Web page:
On Monday, the NFL basked in the afterglow of the stay-at-home draft, where six weeks of stir craziness contributed to record high ratings for a three-day process that entailed ridiculously low expenses. On Wednesday, reality set in.
With the pandemic threatening to delay, shorter, and/or cancel the 2020 season, the NFL has decided to engage in pre-emptive belt tightening. In a memo sent to all league employees on Wednesday, Commissioner Roger Goodell outlined a series of steps aimed at reducing costs in the coming months.
For starters, the league will reduce the pay of all employees making $100,000 or more per year, with a five-percent cut for managers, a seven-percent drop for directors, a 10-percent decrease for vice presidents, a 12-percent reduction for senior vice presidents, and a 15-percent decline for executive vice presidents. (No employee making more than $100,000 will be reduced below $100,000.)
The league also will furlough “individuals in our workforce who are unable to substantially perform their duties from home and/or whose current workload has been significantly reduced.” It’s unclear who this affects, especially as the league enters a portion of the calendar in which workload is significantly reduced for obvious reasons.
And that’s the aspect of this that likely will rub some league employees the wrong way. The business moved forward in the early days and weeks of the pandemic, without hesitation or limitation. The NFL conducted free agency and the draft without missing a beat. And now that the heavy lifting is done, workers who otherwise would be enjoying the most manageable months of the calendar will be getting the heave ho, at least temporarily.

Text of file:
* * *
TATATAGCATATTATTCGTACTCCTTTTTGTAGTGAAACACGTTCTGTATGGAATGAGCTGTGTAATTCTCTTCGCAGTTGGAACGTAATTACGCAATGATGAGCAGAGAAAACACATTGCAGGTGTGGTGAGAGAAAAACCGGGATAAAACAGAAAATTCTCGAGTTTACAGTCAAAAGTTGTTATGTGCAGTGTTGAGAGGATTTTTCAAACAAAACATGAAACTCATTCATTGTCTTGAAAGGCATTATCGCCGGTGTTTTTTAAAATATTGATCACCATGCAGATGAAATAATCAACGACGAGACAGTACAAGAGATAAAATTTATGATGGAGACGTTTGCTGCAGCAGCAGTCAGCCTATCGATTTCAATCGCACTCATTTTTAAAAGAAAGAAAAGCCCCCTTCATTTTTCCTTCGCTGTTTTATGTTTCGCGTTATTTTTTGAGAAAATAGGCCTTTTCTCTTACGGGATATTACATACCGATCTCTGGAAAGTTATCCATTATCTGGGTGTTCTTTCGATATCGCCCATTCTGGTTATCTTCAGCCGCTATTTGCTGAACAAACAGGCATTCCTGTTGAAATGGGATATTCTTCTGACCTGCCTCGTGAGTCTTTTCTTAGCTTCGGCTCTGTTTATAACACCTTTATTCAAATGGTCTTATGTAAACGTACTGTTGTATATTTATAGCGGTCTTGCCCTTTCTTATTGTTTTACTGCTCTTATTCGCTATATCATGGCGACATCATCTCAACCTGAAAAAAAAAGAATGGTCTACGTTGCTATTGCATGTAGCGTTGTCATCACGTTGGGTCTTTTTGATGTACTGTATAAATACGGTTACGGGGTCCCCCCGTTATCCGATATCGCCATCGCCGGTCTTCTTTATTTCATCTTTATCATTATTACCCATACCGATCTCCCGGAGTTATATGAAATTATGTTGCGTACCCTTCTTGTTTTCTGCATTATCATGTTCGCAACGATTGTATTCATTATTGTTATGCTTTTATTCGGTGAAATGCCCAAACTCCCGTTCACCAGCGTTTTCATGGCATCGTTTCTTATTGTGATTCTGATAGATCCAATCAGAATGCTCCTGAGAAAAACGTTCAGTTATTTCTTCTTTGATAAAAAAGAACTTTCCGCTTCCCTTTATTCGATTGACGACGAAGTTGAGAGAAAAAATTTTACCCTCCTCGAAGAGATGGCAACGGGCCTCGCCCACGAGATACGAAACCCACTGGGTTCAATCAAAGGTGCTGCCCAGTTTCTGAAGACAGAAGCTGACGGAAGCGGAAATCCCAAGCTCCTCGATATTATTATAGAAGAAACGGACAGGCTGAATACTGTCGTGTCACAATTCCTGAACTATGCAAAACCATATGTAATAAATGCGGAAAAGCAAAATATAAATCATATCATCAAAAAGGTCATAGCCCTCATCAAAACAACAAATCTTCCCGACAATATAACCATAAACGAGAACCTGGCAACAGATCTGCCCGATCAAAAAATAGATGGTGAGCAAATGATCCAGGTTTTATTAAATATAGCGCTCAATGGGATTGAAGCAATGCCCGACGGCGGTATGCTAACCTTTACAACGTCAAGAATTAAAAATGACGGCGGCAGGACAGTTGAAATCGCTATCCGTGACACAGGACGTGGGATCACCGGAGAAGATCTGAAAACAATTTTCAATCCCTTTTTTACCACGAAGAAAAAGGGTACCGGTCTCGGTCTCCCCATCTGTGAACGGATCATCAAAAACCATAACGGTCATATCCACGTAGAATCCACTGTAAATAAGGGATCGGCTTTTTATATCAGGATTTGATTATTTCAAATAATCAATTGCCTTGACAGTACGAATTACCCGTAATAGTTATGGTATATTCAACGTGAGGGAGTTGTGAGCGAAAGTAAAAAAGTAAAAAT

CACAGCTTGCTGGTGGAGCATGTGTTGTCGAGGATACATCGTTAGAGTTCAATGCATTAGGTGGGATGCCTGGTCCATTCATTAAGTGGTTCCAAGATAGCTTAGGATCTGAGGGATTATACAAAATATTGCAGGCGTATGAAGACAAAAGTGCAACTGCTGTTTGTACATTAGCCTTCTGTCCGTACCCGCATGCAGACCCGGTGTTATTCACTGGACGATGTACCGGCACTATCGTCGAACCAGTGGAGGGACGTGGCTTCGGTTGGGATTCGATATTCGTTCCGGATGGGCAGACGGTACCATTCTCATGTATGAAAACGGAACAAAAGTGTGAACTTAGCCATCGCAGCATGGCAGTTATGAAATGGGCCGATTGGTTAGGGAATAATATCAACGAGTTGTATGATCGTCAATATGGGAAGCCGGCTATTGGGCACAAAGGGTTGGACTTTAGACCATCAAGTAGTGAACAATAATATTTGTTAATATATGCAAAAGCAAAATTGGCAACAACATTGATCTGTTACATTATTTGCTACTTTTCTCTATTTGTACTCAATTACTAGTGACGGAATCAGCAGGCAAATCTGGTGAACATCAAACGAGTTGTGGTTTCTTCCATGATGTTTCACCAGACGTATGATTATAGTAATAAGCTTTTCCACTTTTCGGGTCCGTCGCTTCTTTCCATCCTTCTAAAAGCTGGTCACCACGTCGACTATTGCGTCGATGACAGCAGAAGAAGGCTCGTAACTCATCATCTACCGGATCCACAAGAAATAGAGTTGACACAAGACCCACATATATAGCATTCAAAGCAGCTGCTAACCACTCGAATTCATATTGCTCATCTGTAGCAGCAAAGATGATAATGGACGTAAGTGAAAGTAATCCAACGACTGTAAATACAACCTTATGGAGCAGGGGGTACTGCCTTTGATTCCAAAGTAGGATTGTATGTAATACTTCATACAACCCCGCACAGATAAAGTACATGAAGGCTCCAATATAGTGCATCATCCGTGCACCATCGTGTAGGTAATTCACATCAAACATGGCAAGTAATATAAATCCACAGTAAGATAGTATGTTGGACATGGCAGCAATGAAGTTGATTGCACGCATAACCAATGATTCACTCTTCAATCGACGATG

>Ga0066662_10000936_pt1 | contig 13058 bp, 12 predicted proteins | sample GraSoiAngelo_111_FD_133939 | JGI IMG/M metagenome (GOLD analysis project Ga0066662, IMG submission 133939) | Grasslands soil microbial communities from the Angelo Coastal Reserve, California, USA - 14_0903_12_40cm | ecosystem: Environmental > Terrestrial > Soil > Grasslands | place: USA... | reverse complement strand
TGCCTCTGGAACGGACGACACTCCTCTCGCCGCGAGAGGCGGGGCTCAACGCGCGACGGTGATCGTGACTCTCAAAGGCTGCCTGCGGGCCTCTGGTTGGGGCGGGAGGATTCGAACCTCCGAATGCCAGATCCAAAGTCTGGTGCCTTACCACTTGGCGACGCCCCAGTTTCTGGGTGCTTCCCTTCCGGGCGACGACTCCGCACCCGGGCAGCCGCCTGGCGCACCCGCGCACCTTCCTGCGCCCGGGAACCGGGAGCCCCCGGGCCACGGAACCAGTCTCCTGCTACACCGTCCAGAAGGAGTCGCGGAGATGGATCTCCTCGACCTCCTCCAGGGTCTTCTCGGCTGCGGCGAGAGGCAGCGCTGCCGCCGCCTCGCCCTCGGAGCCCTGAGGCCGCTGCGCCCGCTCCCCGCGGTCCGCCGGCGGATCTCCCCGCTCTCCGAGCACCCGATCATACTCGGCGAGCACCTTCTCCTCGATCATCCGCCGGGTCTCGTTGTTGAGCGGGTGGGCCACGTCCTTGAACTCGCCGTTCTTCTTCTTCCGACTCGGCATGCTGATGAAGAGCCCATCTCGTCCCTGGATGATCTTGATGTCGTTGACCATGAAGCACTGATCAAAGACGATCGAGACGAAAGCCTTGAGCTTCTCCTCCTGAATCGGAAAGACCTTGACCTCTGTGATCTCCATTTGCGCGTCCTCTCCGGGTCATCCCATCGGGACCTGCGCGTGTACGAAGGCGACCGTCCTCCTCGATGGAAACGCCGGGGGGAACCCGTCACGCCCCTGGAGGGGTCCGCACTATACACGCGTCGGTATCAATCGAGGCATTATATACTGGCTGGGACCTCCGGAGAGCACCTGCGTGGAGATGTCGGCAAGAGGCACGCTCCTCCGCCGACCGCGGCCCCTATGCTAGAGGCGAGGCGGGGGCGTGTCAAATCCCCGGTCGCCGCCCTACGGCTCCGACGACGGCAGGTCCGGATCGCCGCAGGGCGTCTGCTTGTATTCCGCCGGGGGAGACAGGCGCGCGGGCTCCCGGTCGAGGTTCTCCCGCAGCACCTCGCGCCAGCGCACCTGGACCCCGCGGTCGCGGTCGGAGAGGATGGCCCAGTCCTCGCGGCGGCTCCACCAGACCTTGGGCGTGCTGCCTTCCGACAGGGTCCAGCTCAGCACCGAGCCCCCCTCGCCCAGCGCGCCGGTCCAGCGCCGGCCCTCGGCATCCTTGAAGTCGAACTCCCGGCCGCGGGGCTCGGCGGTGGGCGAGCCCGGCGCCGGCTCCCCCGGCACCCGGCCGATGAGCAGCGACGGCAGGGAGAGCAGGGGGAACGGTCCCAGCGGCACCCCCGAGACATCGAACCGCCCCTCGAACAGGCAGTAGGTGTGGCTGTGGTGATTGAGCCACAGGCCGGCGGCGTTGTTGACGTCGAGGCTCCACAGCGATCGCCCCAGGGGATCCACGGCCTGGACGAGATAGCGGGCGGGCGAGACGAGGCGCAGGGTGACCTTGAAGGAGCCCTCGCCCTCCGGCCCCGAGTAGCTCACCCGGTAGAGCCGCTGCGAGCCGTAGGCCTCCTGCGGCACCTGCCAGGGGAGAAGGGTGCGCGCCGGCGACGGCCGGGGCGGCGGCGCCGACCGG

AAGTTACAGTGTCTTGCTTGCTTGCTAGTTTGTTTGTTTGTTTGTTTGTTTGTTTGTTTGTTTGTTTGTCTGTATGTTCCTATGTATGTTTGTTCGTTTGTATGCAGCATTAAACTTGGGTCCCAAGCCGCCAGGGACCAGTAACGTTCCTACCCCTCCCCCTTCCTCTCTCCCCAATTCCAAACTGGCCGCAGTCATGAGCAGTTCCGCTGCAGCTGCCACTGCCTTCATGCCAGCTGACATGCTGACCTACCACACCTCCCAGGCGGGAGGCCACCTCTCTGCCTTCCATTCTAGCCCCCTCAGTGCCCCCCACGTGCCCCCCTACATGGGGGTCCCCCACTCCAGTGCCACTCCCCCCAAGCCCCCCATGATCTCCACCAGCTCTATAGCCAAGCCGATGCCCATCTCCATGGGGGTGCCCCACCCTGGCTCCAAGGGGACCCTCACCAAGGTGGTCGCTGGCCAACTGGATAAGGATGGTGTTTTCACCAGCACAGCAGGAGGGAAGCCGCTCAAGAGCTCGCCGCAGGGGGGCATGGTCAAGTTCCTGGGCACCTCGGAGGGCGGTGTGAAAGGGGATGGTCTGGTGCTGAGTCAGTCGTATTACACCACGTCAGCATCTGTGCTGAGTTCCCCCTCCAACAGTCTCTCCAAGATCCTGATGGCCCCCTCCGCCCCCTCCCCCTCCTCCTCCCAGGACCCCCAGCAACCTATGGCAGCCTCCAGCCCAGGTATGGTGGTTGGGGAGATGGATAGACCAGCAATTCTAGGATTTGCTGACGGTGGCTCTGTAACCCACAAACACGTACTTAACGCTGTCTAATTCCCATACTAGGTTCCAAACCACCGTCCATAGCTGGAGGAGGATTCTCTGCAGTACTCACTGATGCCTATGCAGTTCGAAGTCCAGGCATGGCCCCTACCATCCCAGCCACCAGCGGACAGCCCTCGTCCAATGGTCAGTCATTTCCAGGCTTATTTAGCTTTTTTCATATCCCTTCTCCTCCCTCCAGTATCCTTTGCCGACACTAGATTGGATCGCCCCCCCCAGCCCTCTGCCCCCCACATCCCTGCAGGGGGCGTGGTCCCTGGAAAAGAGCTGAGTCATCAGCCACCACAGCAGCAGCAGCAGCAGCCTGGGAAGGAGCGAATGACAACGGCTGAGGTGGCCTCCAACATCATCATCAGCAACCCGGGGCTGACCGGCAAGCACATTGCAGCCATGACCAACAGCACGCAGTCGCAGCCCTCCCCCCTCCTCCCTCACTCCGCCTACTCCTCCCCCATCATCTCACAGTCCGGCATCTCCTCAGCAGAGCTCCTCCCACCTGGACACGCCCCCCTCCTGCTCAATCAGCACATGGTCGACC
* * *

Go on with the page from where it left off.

Given that the months of May, June, and July typically don’t entail significant revenue, it’s likely that the league wants to save in anticipate of major losses during football season, whether from the absence of fans or the cancellation of games. Regardless, Wednesday’s developments are the hangover to what was a five-day draft party, one that began on Thursday night and that culminated with Monday media kudos on a job well done.
And so the positivity and optimism have yielded to a different reality, one in which a league that largely had been immune to the pandemic begins bracing for the challenges to come.